Tuesday, 10 November 2015

Odd Moments

You get some odd moments in living with ALS. Yesterday offered me a great example. Don't worry; I'll get there. Nothing so befits me as to take a short story and make it long.

Prior to being diagnosed with ALS, I lived in Abbotsford, BC. Changes in my marriage meant I had now committed to living in Calgary. Along the way I had gotten a cell phone from Wind, one with an Alberta number. This was in addition to my BC number; that was my business phone so I wanted to keep it. My BC cell phone was with Rogers, a different cell service provider.

When I was initially diagnosed, I kept both phones for a while. I wasn't sure how this was going to go, so I wanted to keep a foot in both camps. As it turned out, things went quickly over the first few months. I had to stop working in March of 2013, so I did not need my Rogers cell phone. I gave them a call, explained the circumstances, and asked to cancel my BC phone. They replied "Sure. That will be $400 to cancel your contract." I explained again, but they were unmoved, and un-moving. So I simply turned off the phone and never paid them. It was easy. I didn't care about any credit rating or harassment that would follow.

So for almost three years they have been trying to collect. First it was Rogers themselves through their credit group. Then Rogers sold the unpaid bill to a collections agency. They call me on an almost daily basis of late, notwithstanding that I have explained my situation to any number of people at Credit Risk Management, the collection agency. I mostly don't pick them up, but sometimes I do, just so I can explain again.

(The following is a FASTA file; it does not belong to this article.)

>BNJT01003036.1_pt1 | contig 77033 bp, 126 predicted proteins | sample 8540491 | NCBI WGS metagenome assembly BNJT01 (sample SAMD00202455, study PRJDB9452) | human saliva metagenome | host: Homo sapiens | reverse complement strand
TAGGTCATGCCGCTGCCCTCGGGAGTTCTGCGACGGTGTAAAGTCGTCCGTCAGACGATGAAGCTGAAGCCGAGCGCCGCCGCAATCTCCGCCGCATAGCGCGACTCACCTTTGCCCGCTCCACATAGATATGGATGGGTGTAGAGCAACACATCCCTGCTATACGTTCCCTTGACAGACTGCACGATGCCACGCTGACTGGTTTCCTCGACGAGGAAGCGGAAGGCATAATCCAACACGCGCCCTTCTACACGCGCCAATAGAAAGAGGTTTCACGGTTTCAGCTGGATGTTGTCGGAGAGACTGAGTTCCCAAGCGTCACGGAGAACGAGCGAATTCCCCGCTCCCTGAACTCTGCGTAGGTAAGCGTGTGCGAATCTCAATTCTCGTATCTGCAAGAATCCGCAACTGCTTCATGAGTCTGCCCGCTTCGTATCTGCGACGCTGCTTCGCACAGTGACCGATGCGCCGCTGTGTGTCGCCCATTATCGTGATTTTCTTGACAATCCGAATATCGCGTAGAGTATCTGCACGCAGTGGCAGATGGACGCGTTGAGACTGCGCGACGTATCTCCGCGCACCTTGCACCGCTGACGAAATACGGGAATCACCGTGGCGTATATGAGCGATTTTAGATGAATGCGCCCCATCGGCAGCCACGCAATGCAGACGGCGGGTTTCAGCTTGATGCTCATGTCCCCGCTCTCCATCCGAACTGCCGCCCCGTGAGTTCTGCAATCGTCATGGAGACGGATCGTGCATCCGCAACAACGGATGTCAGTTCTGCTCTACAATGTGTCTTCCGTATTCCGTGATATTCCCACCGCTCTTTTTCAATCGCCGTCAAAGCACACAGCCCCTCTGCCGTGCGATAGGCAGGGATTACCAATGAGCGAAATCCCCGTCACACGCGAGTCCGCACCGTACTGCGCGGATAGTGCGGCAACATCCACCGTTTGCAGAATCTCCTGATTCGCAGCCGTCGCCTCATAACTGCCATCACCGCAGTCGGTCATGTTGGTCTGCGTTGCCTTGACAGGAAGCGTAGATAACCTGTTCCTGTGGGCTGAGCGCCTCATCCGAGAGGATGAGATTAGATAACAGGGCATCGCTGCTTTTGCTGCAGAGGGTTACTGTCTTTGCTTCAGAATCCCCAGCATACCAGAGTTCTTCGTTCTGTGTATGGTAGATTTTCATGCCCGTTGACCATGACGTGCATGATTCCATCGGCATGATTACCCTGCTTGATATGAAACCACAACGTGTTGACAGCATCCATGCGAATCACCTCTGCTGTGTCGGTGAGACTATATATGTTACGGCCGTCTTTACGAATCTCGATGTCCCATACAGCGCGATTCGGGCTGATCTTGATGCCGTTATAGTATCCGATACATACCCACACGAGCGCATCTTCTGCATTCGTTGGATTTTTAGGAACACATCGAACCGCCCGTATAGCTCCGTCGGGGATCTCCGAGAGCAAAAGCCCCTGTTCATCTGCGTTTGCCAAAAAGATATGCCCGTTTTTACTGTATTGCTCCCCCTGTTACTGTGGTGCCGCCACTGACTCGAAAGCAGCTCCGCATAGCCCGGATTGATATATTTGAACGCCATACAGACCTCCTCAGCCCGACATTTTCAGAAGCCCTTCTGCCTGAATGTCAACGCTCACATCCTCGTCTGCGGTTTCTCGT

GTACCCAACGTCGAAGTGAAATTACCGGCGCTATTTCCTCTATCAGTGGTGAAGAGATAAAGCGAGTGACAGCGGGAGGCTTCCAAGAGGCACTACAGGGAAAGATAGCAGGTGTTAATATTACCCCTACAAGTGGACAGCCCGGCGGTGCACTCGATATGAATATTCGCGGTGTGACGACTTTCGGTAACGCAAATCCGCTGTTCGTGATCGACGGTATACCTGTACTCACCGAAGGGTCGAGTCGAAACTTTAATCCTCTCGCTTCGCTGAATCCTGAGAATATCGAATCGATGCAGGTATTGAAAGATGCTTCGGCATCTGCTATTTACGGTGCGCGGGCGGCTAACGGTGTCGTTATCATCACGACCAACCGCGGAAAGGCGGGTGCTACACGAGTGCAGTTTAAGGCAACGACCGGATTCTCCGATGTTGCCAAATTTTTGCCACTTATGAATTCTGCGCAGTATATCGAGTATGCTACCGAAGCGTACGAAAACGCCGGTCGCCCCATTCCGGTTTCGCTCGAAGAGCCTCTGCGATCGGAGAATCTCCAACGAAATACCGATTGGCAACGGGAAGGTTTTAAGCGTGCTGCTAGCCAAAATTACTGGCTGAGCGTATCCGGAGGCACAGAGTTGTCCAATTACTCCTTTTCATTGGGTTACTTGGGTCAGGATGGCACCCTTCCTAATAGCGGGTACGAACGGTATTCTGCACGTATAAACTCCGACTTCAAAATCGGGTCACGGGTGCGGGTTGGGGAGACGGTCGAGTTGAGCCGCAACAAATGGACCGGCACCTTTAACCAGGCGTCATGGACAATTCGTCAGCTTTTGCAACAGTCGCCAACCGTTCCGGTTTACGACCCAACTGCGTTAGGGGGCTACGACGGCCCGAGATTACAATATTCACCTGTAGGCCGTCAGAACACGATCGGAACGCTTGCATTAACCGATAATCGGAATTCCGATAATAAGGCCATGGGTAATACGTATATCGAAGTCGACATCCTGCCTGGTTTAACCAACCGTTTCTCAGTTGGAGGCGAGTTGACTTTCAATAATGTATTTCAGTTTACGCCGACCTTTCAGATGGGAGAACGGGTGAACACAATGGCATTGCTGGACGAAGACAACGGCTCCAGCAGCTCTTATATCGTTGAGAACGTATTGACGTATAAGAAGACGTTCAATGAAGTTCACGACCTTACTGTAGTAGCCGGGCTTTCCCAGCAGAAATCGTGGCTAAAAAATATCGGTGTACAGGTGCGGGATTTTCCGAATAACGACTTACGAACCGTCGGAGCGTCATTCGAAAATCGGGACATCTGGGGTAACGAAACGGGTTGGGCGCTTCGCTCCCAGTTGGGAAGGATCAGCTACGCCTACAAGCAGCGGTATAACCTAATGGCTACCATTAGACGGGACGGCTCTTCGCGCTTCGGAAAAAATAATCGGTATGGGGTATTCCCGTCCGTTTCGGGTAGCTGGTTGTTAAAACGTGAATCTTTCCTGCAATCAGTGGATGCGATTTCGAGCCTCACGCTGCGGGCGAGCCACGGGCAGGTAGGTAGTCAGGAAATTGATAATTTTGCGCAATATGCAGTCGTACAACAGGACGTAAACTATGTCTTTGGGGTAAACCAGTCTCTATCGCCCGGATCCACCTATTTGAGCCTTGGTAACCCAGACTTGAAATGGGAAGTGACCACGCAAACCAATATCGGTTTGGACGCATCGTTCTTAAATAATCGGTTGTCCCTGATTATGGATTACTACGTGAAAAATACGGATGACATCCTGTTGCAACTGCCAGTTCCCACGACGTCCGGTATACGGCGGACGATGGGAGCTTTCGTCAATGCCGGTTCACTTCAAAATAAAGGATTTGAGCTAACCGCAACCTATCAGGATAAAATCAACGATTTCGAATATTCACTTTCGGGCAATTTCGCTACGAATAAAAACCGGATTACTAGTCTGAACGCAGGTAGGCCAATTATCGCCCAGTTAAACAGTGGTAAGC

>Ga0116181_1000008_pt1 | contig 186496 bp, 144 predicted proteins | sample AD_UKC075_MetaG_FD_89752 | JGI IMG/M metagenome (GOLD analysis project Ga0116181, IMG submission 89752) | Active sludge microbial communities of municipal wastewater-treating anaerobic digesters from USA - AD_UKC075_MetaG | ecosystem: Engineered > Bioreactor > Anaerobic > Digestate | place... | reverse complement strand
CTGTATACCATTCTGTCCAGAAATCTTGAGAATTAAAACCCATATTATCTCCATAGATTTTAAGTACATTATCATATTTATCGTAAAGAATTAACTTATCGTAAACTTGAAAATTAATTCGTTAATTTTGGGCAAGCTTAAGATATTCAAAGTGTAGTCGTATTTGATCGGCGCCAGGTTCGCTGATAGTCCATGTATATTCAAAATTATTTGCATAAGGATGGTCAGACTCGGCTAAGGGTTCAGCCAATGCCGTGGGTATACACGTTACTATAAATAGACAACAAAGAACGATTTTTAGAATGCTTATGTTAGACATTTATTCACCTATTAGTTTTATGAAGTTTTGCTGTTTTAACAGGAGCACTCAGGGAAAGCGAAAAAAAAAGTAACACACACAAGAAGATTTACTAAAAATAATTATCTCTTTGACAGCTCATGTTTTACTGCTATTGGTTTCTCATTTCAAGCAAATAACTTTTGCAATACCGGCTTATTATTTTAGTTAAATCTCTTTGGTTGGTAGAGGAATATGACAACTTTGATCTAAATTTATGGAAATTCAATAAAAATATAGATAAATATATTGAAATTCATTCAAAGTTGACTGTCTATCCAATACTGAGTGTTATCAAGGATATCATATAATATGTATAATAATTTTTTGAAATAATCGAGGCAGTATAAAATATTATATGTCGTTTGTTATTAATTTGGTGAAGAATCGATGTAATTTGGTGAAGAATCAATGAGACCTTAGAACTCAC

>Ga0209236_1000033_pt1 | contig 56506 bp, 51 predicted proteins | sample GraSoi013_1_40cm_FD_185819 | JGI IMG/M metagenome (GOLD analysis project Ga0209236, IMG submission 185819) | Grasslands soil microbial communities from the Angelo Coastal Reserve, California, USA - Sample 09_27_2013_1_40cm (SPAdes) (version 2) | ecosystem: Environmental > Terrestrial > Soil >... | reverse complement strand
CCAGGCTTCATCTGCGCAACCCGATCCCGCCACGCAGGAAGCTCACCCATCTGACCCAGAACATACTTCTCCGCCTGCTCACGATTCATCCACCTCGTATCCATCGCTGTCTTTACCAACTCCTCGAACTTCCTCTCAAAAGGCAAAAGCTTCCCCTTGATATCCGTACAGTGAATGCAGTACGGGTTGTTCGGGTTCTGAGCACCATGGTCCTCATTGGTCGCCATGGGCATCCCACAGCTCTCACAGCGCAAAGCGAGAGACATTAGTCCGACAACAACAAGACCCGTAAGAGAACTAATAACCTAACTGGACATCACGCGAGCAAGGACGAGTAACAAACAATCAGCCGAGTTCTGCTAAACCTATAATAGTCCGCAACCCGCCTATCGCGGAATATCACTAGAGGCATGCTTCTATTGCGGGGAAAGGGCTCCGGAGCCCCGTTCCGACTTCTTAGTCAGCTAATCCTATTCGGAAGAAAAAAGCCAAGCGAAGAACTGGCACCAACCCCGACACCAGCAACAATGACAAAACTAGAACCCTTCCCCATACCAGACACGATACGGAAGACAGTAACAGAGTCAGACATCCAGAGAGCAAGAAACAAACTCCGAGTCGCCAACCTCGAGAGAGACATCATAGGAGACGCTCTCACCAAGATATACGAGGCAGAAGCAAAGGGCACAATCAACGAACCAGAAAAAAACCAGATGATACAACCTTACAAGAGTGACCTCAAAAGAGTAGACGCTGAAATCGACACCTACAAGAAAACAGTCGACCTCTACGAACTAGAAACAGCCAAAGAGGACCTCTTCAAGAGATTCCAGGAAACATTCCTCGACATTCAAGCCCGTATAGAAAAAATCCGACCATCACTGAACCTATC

Yesterday I picked up the call. The young lady on the other end of the line said she wanted to discuss a financial matter regarding my Rogers bill. I told her I was terminally ill, unemployed, living off of a disability pension, and broke. Rogers was never going to get paid. She listened to my story and said she would update the file. I pointed out that several other people had said that too, and that I would be happy to tell my story again when Credit Risk Management called me the next time.

She didn't really know what to say after that. So she said what might be the oddest thing possible. She said "Thank you for the information. Good bye. And I hope you feel better soon." The emphasis is fine; for her I suspect it was a throw away line.

My reply, just as she was about to click off? "There is no feel better soon. Good bye."

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